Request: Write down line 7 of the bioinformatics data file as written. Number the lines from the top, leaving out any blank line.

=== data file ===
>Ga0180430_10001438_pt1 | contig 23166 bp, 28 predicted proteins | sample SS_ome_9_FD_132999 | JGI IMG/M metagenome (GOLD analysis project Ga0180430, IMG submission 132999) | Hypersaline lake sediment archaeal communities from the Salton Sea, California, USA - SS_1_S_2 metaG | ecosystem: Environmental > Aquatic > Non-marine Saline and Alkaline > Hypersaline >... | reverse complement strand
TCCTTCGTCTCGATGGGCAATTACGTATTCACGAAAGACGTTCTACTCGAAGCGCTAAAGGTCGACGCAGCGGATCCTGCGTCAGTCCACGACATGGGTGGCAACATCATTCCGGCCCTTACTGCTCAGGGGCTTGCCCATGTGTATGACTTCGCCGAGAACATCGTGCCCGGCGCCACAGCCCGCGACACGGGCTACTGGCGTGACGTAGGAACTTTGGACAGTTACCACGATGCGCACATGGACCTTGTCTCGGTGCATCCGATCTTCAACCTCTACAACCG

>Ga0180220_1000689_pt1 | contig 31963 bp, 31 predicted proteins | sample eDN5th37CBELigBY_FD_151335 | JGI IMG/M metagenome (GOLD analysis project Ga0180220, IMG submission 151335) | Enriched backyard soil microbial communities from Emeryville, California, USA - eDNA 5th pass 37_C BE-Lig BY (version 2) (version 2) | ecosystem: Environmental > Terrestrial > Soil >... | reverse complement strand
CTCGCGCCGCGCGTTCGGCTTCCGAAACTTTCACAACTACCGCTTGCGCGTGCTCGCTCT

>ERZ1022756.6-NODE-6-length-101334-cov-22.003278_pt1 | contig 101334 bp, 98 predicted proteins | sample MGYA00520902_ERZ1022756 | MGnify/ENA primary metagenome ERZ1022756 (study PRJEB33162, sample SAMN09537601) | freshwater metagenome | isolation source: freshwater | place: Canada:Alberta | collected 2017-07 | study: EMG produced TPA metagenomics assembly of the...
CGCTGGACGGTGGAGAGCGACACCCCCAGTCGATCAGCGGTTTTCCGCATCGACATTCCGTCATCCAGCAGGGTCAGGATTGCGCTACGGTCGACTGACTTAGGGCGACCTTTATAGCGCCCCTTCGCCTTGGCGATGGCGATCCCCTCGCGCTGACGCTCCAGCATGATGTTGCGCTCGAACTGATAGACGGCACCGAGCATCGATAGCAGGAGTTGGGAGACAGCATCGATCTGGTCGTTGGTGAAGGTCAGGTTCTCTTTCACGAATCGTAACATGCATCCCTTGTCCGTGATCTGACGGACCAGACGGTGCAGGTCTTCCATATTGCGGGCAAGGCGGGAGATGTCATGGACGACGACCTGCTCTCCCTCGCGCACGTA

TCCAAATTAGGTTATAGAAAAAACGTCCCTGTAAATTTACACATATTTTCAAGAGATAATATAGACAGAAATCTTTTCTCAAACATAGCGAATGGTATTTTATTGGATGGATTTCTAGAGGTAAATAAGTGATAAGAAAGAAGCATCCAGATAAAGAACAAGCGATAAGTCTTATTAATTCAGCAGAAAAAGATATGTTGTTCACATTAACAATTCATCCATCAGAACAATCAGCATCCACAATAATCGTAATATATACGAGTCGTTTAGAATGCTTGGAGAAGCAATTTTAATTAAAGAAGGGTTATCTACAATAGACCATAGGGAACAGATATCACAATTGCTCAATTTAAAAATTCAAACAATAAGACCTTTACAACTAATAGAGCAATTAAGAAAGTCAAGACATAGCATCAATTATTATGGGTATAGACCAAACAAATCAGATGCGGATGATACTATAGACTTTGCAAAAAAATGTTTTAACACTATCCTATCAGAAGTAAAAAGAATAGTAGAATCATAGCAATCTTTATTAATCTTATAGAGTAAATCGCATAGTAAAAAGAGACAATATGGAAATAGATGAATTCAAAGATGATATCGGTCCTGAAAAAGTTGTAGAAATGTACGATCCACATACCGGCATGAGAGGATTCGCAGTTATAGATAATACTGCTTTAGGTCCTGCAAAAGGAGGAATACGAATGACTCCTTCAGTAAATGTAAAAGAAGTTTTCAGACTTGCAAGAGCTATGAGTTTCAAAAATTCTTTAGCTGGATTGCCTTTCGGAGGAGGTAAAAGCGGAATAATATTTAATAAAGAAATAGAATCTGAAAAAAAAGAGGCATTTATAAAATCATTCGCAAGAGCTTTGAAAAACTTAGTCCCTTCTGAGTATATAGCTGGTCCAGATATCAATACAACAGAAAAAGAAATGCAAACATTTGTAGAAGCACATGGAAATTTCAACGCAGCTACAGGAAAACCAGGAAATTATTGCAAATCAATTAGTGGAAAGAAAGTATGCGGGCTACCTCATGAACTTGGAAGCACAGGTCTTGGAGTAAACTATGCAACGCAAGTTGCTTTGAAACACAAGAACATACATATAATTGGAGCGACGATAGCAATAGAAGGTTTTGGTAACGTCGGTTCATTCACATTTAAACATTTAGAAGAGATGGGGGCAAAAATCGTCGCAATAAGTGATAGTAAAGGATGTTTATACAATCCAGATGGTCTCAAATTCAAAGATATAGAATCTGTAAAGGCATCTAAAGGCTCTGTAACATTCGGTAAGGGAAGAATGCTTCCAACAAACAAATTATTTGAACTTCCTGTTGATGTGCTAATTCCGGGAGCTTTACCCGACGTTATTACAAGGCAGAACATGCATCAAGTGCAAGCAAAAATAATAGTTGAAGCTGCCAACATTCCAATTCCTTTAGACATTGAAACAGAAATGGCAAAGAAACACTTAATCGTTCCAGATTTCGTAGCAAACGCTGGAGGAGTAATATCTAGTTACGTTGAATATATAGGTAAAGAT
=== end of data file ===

TCCAAATTAGGTTATAGAAAAAACGTCCCTGTAAATTTACACATATTTTCAAGAGATAATATAGACAGAAATCTTTTCTCAAACATAGCGAATGGTATTTTATTGGATGGATTTCTAGAGGTAAATAAGTGATAAGAAAGAAGCATCCAGATAAAGAACAAGCGATAAGTCTTATTAATTCAGCAGAAAAAGATATGTTGTTCACATTAACAATTCATCCATCAGAACAATCAGCATCCACAATAATCGTAATATATACGAGTCGTTTAGAATGCTTGGAGAAGCAATTTTAATTAAAGAAGGGTTATCTACAATAGACCATAGGGAACAGATATCACAATTGCTCAATTTAAAAATTCAAACAATAAGACCTTTACAACTAATAGAGCAATTAAGAAAGTCAAGACATAGCATCAATTATTATGGGTATAGACCAAACAAATCAGATGCGGATGATACTATAGACTTTGCAAAAAAATGTTTTAACACTATCCTATCAGAAGTAAAAAGAATAGTAGAATCATAGCAATCTTTATTAATCTTATAGAGTAAATCGCATAGTAAAAAGAGACAATATGGAAATAGATGAATTCAAAGATGATATCGGTCCTGAAAAAGTTGTAGAAATGTACGATCCACATACCGGCATGAGAGGATTCGCAGTTATAGATAATACTGCTTTAGGTCCTGCAAAAGGAGGAATACGAATGACTCCTTCAGTAAATGTAAAAGAAGTTTTCAGACTTGCAAGAGCTATGAGTTTCAAAAATTCTTTAGCTGGATTGCCTTTCGGAGGAGGTAAAAGCGGAATAATATTTAATAAAGAAATAGAATCTGAAAAAAAAGAGGCATTTATAAAATCATTCGCAAGAGCTTTGAAAAACTTAGTCCCTTCTGAGTATATAGCTGGTCCAGATATCAATACAACAGAAAAAGAAATGCAAACATTTGTAGAAGCACATGGAAATTTCAACGCAGCTACAGGAAAACCAGGAAATTATTGCAAATCAATTAGTGGAAAGAAAGTATGCGGGCTACCTCATGAACTTGGAAGCACAGGTCTTGGAGTAAACTATGCAACGCAAGTTGCTTTGAAACACAAGAACATACATATAATTGGAGCGACGATAGCAATAGAAGGTTTTGGTAACGTCGGTTCATTCACATTTAAACATTTAGAAGAGATGGGGGCAAAAATCGTCGCAATAAGTGATAGTAAAGGATGTTTATACAATCCAGATGGTCTCAAATTCAAAGATATAGAATCTGTAAAGGCATCTAAAGGCTCTGTAACATTCGGTAAGGGAAGAATGCTTCCAACAAACAAATTATTTGAACTTCCTGTTGATGTGCTAATTCCGGGAGCTTTACCCGACGTTATTACAAGGCAGAACATGCATCAAGTGCAAGCAAAAATAATAGTTGAAGCTGCCAACATTCCAATTCCTTTAGACATTGAAACAGAAATGGCAAAGAAACACTTAATCGTTCCAGATTTCGTAGCAAACGCTGGAGGAGTAATATCTAGTTACGTTGAATATATAGGTAAAGAT